What household cleaning products to use to kill the coronavirus?
Lena Ciric of the University College of London gives her advice on household cleaning products to use against the coronavirus.
Covid-19 has only been around for a few months, so at this point scientists don’t know much about it. But we learn more every day.
We now know, for example, that it can live on surfaces for up to several days and survive in air for a few hours. We also now know that viral particles are excreted through saliva and coughed up fluids from the lungs, and that the virus can also be excreted through our stool.
It is easy for an infected person to spread the virus particles by coughing, touching other people, or leaving the virus on surfaces. There is no doubt that washing your hands after being in public spaces is essential in reducing the spread of Covid-19. But what should we do in our homes to eliminate it?
Two recent studies looked at how long coronaviruses survive on different surfaces. The research looked at a number of different viruses, including SARS-CoV-2 – the coronavirus that caused Covid-19. And he found that survival times varied depending on the type of surface.
The virus survived the longest on stainless steel and plastic, while the shortest survival times were on paper and cardboard.
The amount of viral particles during this time decreases, but it is worrying that the particles can last for days rather than hours or minutes on a surface. So how effective are cleaning products already in your cupboards at killing the coronavirus? There is good news in the list below.
Soap and water
Soap and water are your first line of defense in removing the virus from surfaces. The soap interferes with the fat in the virus shell and lifts the virus from surfaces, which is then rinsed off with water.
Of course, you should also wash your hands when you come home from the shops and wash your food as usual.
The active ingredient in bleach – sodium hypochlorite – is very effective in killing the virus. Make sure you let the bleach sit for 10 to 15 minutes, then wipe down the area with a clean cloth.
Bleach works by destroying the protein and what’s known as ribonucleic acid (RNA) in the virus – it’s the substance that sets the pattern for making more virus particles when you’re infected. Make sure to use bleach as directed on the bottle.
Surgical alcohol is primarily alcohol ethanol. Ethanol has been shown to kill coronaviruses in as little as 30 seconds. Like bleach, alcohol destroys the protein and RNA that make up the virus.
Dampen a cloth with clean surgical alcohol and rub it on a surface. It will evaporate and you won’t need to wipe it off.
The active ingredient in surface wipes is an antiseptic, usually benzalkonium chloride. The wipes work by physically killing germs with the pressure you apply when using them, and the germs then attach to the wipe.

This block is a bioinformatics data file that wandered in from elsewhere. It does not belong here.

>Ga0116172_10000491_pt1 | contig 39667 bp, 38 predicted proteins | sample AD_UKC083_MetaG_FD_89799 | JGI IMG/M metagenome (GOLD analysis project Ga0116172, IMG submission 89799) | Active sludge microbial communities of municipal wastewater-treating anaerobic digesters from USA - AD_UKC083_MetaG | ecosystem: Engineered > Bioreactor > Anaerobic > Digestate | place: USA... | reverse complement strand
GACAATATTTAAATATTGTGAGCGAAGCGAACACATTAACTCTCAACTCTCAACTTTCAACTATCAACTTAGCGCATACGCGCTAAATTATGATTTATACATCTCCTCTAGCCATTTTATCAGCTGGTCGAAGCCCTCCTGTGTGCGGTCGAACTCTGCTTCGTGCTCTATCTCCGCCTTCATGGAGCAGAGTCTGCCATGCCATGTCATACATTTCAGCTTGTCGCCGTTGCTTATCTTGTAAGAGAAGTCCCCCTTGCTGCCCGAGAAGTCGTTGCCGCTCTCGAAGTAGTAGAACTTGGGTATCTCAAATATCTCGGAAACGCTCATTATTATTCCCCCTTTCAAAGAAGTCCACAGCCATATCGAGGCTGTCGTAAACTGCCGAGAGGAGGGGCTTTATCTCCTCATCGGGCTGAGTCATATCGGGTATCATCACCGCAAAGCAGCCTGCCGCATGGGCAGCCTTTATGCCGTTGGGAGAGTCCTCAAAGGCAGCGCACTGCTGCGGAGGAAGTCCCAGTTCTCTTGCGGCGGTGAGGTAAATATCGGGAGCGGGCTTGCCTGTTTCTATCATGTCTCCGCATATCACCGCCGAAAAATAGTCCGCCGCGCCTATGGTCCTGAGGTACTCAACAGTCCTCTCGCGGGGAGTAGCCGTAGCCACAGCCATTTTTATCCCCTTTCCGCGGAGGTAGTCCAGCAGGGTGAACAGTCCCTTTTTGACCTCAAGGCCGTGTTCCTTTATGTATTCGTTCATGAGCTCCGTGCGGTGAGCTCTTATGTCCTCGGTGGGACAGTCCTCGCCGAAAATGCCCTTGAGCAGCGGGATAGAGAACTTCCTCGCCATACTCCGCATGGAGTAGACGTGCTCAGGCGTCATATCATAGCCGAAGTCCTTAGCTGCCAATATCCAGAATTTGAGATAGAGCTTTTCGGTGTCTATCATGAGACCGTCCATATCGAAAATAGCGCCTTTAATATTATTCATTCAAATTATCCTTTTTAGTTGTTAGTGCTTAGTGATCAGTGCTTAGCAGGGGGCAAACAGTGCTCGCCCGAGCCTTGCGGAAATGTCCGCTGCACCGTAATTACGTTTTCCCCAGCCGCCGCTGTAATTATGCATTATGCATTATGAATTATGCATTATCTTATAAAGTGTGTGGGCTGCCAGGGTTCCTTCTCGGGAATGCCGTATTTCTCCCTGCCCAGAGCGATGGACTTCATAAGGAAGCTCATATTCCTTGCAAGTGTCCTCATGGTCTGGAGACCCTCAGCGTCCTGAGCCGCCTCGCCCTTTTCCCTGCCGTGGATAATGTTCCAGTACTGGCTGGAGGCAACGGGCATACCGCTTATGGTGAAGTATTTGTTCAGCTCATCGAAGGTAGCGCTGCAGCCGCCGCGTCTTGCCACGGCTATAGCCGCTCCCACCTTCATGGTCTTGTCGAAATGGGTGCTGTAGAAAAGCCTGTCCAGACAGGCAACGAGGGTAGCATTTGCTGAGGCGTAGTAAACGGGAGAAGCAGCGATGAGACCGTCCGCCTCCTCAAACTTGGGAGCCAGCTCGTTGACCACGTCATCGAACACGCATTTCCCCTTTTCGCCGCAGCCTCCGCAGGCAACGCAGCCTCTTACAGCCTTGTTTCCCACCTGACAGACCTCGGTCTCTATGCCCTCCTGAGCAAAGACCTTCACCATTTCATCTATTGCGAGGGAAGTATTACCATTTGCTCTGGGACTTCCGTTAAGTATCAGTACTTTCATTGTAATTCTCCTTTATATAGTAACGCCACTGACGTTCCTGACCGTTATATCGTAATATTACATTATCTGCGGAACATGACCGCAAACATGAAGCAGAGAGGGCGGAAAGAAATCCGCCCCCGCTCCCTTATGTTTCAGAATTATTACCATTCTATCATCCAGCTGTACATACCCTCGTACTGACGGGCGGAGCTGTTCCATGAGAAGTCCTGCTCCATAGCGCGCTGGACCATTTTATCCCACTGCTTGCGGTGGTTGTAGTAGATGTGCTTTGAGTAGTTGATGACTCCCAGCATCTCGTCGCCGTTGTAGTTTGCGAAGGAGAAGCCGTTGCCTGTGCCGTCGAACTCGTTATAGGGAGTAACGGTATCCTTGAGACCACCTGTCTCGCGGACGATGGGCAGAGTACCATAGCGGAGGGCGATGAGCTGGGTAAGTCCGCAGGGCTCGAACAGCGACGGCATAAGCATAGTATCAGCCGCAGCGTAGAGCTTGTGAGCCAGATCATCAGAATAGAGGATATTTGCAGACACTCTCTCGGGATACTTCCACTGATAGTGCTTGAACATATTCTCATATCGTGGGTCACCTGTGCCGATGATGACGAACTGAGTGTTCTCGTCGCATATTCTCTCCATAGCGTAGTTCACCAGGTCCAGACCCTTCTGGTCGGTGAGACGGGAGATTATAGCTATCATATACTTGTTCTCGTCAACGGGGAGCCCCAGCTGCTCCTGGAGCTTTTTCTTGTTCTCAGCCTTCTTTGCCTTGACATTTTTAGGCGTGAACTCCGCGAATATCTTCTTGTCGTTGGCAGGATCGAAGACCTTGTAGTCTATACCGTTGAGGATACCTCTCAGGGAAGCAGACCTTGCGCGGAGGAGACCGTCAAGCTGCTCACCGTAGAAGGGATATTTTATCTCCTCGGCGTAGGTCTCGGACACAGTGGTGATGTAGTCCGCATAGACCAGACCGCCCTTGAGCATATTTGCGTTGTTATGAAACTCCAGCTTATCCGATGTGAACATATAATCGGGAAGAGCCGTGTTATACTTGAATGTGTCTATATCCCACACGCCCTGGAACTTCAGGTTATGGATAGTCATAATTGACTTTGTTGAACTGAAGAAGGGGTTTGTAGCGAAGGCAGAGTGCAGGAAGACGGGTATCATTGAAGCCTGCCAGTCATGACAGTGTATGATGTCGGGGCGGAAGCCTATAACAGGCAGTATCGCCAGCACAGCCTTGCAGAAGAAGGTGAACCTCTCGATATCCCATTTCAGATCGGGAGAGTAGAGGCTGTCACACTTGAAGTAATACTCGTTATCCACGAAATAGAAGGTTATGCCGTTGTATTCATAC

Antiseptics work by disrupting fat in pathogen cells, but SARS-CoV-2 does not contain a lot of fat. The wipes also leave a layer of antiseptic on the surface which works to kill germs.
Benzalkonium chloride has been shown to work well on bacteria as well as coronaviruses that infect mice and dogs – but it appears to be less effective against human coronavirus.
A word of warning about hand sanitizers. The main ingredient in hand sanitizers that will kill SARS-CoV-2 is ethanol, the alcohol in surgical alcohol. But its concentration in the disinfectant is very important – it must be more than 60pc or it will not effectively kill the virus.
One thing you can also do is make sure you regularly ventilate the spaces you spend time in. An infected person will produce thousands of tiny droplets, which contain the virus every time they cough.
SARS-CoV-2 can survive in air for up to three hours. So, by opening the window, you can remove and disperse the droplets and reduce the amount of virus in the air, which will reduce the risk of infection for others.
We live in uncertain times, but it is reassuring to know that we have weapons we can use to fight Covid-19 in our homes. The bottom line: Keep washing your hands, use 60-piece hand sanitizer, dust off the bleach, and open a window to let in the spring air.
Through Lena Ciric
Lena Ciric is Associate Professor of Environmental Engineering at the University College London.
Updated March 31, 2020 at 12:55 p.m.: A previous version of this article stated that there was no evidence that antiseptics can kill human coronaviruses. This has been updated to clarify that benzalkonium chloride has been shown to be less effective against human coronavirus than against bacteria as well as coronaviruses that infect mice and dogs. This was clarified by the author with reference to the research: “The authors [of the research] concluded that antiseptics were not the most effective agents to use against coronaviruses. “